Green Day drops new LP 'Father of All..' after 16 years of 'American Idiot', an album that well reflected its time
Do we need to take a look back at Green Day's 'American Idiot' as a mirror of today's politics? How do the lyrics relate to the lives of Americans today? The LP has remained unforgettable for punk-rock fans ever since
Green Day's new studio album 'Father of All Mother****ers' (censored title 'Father of All...') released a few days ago on February 7 after a gap of about 16 years. It's observed, the band's latest two album titles appear to illume a certain stupidity of the human species, forcing one to sit back and ponder over the 'American Idiot', which was the last album from the famous punk rock band released in 2004. Again, 'are they still relevant?'
One thinks, how does it mirror the status of society today and can we still apply the lyrics from 'American Idiot' to today's affairs of the world? In order to answer these questions, we need to dive straight into the attributes of the world today, with specific attentiveness to the band's home country of America.
Although 'American Idiot' featured two songs of political nature- 'American Idiot' and 'Holiday'- the 2004 LP was inspired by political events America was facing at that time, namely the ascendancy and presidency of George W. Bush and the Iraq war. Green Day frontman Billie Joe Armstrong hoped the album would remain timeless and become a comprehensive statement on confusion. In a 2010 interview with Jordan Roth on '92nd Street Y', after expressing the fear and confusion he and fellow Americans were facing after the 9/11 attacks, the Green Day singer explained how George Bush "alienated us from the rest of the world" instead of "looking at it as an opportunity to join the rest of the world".
Armstrong explained in an interview in 2016 with Theater Talk on who exactly is the 'American Idiot', saying that the album's main character 'Jesus of Suburbia' was cooked up right after coming up with the 'American Idiot' phrase. The character features in the song of the same name by the band and Armstrong related the character as a young person facing issues of feeling lost and stuck in a stilted, boring life, "trying to find truth, trying to find a deeper meaning in life" and later being exposed to drugs and free living. The subject matter of 'Jesus of Suburbia', particularly in lyrics like "Get my television fix" and "And there's nothing wrong with me. This is how I'm supposed to be. In the land of make-believe", transcends on multiple levels in the lives of people in both the past and present.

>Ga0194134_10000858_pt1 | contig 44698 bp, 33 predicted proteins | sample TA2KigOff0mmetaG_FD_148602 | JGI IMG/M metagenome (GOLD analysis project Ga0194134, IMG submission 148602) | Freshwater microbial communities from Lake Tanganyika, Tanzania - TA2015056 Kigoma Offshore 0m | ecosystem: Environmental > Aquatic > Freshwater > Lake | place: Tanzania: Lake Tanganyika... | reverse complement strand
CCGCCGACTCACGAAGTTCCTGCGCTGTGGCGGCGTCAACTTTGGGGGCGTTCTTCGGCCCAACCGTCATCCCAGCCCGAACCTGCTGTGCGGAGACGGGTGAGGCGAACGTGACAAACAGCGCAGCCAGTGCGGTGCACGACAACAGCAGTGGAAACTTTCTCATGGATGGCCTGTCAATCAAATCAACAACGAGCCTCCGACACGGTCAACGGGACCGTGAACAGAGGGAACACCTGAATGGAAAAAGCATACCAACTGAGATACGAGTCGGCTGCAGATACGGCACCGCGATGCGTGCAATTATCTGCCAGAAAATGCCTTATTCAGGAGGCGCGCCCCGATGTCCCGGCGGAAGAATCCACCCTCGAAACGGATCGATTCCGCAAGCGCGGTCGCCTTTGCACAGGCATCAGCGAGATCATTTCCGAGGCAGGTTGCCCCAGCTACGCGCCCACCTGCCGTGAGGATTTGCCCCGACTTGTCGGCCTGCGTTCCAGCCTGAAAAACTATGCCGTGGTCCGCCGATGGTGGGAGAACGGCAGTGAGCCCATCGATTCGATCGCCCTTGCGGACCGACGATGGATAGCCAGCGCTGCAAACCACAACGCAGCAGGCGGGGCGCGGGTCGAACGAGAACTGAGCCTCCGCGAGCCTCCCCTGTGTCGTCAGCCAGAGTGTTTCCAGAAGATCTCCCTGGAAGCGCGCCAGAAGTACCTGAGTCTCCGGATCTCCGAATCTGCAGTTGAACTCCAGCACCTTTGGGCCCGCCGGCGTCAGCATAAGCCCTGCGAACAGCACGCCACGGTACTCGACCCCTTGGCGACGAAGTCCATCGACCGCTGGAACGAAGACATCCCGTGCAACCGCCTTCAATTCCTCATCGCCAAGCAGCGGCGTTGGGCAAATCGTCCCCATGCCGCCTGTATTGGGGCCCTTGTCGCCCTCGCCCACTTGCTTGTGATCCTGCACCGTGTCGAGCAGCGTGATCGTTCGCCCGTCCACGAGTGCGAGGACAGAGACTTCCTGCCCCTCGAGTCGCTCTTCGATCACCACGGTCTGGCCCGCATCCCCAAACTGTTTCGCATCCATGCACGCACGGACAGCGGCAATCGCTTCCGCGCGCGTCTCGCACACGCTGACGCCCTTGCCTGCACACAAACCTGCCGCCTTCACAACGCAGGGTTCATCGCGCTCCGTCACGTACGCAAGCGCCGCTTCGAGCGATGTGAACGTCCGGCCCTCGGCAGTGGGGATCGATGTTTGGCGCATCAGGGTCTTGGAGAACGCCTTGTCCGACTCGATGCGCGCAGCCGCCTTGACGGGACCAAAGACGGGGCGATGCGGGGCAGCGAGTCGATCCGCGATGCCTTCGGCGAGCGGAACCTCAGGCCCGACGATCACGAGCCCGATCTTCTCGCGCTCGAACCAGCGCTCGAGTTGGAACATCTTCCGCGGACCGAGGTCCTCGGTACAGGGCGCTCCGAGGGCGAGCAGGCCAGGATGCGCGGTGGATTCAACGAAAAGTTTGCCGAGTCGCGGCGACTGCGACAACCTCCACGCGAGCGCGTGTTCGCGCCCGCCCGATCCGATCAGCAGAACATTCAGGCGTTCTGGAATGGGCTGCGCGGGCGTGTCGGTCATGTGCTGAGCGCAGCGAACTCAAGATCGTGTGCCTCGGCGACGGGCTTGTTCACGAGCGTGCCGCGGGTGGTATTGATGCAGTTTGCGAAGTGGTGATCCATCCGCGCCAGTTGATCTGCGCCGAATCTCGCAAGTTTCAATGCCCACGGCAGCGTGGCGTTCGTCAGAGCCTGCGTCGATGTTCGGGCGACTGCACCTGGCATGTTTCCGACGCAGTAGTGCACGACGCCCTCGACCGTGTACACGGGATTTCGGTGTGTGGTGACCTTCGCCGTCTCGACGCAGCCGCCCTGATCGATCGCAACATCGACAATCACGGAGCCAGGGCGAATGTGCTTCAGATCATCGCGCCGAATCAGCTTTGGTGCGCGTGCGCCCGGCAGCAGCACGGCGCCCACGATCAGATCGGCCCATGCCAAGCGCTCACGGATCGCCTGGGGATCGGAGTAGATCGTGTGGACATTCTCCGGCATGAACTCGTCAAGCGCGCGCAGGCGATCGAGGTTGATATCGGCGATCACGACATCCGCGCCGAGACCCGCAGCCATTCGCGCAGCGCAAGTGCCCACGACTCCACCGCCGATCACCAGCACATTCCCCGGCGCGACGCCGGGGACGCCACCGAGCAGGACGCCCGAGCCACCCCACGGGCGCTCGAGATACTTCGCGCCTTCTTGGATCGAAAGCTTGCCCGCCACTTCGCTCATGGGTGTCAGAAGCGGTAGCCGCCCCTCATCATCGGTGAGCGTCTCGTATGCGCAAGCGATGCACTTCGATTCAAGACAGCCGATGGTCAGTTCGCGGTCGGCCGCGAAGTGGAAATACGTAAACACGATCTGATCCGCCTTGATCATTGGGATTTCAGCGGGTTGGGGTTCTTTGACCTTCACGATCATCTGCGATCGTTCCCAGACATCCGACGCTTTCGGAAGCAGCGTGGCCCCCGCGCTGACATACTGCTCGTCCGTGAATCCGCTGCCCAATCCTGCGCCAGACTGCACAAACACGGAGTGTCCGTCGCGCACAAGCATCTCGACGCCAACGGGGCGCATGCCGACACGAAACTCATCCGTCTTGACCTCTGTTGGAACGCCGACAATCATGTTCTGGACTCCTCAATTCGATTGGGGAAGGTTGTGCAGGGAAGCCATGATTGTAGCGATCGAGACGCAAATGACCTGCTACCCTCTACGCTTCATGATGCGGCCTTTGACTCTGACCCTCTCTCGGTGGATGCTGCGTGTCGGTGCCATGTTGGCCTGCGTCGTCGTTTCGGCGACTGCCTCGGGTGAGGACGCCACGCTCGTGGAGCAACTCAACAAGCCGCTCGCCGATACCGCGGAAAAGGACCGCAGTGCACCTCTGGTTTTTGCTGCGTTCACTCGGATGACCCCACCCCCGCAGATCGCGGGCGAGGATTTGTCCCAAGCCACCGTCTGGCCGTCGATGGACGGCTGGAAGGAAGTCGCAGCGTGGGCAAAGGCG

The topic of drugs is not a new one by any means, yet 'American Idiot' found a slot in time to propose thoughts of frustration in both young and old alike towards the American government and its laws, including scenarios on how the youth deal with forced ideologies and laws that suppress them in the 21st century.
With a few countries/ states adopting the legalization of cannabis, especially in 2019, a necessary note of the band's name should be mentioned. Although fans may very well know the name's meaning, the band's love for cannabis led them to choose the name. The band first formed in San Francisco's East Bay in 1986 as 'Sweet Children' and later changed their name in 1989 to 'Green Day'. The name was in reference to a Bay-area slang for doing absolutely nothing but smoking weed. 'American Idiot' may rest as a timeless piece as it touched bold themes, emboldened in the lyrics that appeared ahead of their time.
With Donald Trump being bombarded with insults (as well as support) and hampering on a label of infamy rather than popularity, it would be a curious debate whether Green Day might have been speaking of the future when they released 'American Idiot' in 2004. The word 'Idiot' from the album's name loosely ties up a mass of people who face challenges on intellectual paradigms, yet Green Day's thought processes, still seem relevant over a decade later. Protests and riots have increased since the album's release in 2004 and it certainly leaves the impression that society is frustrated with American politics and hell-bent on change, rather than letting the law run its course. Who is to blame for this increase in anger and unhappiness of fellow Americans? Is it a neverending vicious cycle that just keeps adding fuel to the machine of politics and in turn lights up the rage of American citizens? Whether Green Day could predict future events or not, semblances of truth mirroring today's society and politics are visible in 'American Idiot'.
Although 'American Idiot' focuses on the issues we have discussed, it may come as a surprise to hear that Green Day took a U-turn on the 'Father of All...' album and explicitly wanted fans to know that the new LP is about dancing and not about Trump.
In an interview with Spin on February 4, Frontman Billie Joe Armstrong revealed that they would not be diving into any political cesspits in the new album's themes, despite numerous fans appealing for another 'American Idiot'.